Rain could leave 1 million Canada acres unplanted
By Rod Nickel
WINNIPEG, Manitoba (Reuters) - Conditions for late spring planting are among the wettest ever on the Canadian Prairies, a key wheat- and canola-growing region that the Canadian Wheat Board said on Thursday might leave a large stretch of acres unplanted.
About 30 percent of soggy northeastern Saskatchewan, or more than 1 million acres designated for wheat, canola and barley, might go unplanted this year, said Wheat Board crop and weather analyst Stuart McMillan, as spring rains and a wet forecast leave farmers hard-pressed to plant before insurance deadlines.
"Some of those guys are certainly not going to be able to get crop in the ground," McMillan said in an interview with Reuters. If the Saskatchewan government offers compensation above current programs for acres that are too wet to seed, the number of unplanted acres could rise even further, he said.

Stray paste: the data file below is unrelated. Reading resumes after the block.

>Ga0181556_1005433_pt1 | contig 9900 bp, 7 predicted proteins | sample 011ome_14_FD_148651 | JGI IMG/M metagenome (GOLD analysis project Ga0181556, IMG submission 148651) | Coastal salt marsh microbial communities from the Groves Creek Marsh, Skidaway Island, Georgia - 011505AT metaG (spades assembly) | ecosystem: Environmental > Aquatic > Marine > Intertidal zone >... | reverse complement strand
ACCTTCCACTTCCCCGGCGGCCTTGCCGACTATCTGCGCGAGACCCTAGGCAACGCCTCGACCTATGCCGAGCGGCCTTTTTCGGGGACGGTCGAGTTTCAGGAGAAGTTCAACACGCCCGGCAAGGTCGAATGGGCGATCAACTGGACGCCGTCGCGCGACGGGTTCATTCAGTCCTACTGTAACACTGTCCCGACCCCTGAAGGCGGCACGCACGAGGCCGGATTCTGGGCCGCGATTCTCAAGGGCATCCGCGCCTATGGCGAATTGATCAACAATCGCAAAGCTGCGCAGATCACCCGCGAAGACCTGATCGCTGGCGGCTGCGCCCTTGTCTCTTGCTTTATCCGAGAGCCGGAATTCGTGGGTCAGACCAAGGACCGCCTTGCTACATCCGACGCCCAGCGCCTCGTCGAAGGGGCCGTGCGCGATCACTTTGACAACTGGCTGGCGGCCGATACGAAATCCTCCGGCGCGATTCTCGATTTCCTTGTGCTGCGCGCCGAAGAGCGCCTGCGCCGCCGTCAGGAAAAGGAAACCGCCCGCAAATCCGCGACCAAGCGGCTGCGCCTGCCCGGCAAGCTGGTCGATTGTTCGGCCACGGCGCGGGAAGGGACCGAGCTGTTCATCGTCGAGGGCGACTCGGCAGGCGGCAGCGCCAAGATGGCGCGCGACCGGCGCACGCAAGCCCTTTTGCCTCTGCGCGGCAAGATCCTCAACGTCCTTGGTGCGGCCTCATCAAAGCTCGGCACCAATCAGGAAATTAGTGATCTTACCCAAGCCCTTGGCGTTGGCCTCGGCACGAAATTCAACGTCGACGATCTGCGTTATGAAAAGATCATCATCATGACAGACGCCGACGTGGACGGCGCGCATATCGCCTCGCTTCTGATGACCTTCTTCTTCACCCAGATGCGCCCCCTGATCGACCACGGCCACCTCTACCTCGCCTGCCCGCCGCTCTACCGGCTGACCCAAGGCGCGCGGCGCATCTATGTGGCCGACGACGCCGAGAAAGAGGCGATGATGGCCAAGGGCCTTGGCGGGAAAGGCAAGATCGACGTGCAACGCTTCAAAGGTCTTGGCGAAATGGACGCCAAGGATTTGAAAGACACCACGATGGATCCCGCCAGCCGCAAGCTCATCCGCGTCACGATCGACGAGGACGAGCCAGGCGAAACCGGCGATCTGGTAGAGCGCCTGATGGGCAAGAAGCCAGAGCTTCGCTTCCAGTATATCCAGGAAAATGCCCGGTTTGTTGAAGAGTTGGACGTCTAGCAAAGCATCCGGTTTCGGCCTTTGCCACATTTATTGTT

Saskatchewan's government crop insurance agency on Thursday extended seeding deadlines to June 15 or 20, depending on the area and the crop.
"With the new deadlines and good weather, they might get the crop in on time and harvested, but there are a few 'mights' involved," McMillan said.
Planting in Saskatchewan, the country's top crop-producing province, is stuck well behind normal at 59 percent [ID:nN03247286].
Canadian farmers may have to replant 100,000 to 200,000 acres, McMillan said, mostly in Manitoba which had a once-in-50-years rainstorm last weekend.
"My greatest concern is those areas that will not be seeded whatsoever," he said. Continued...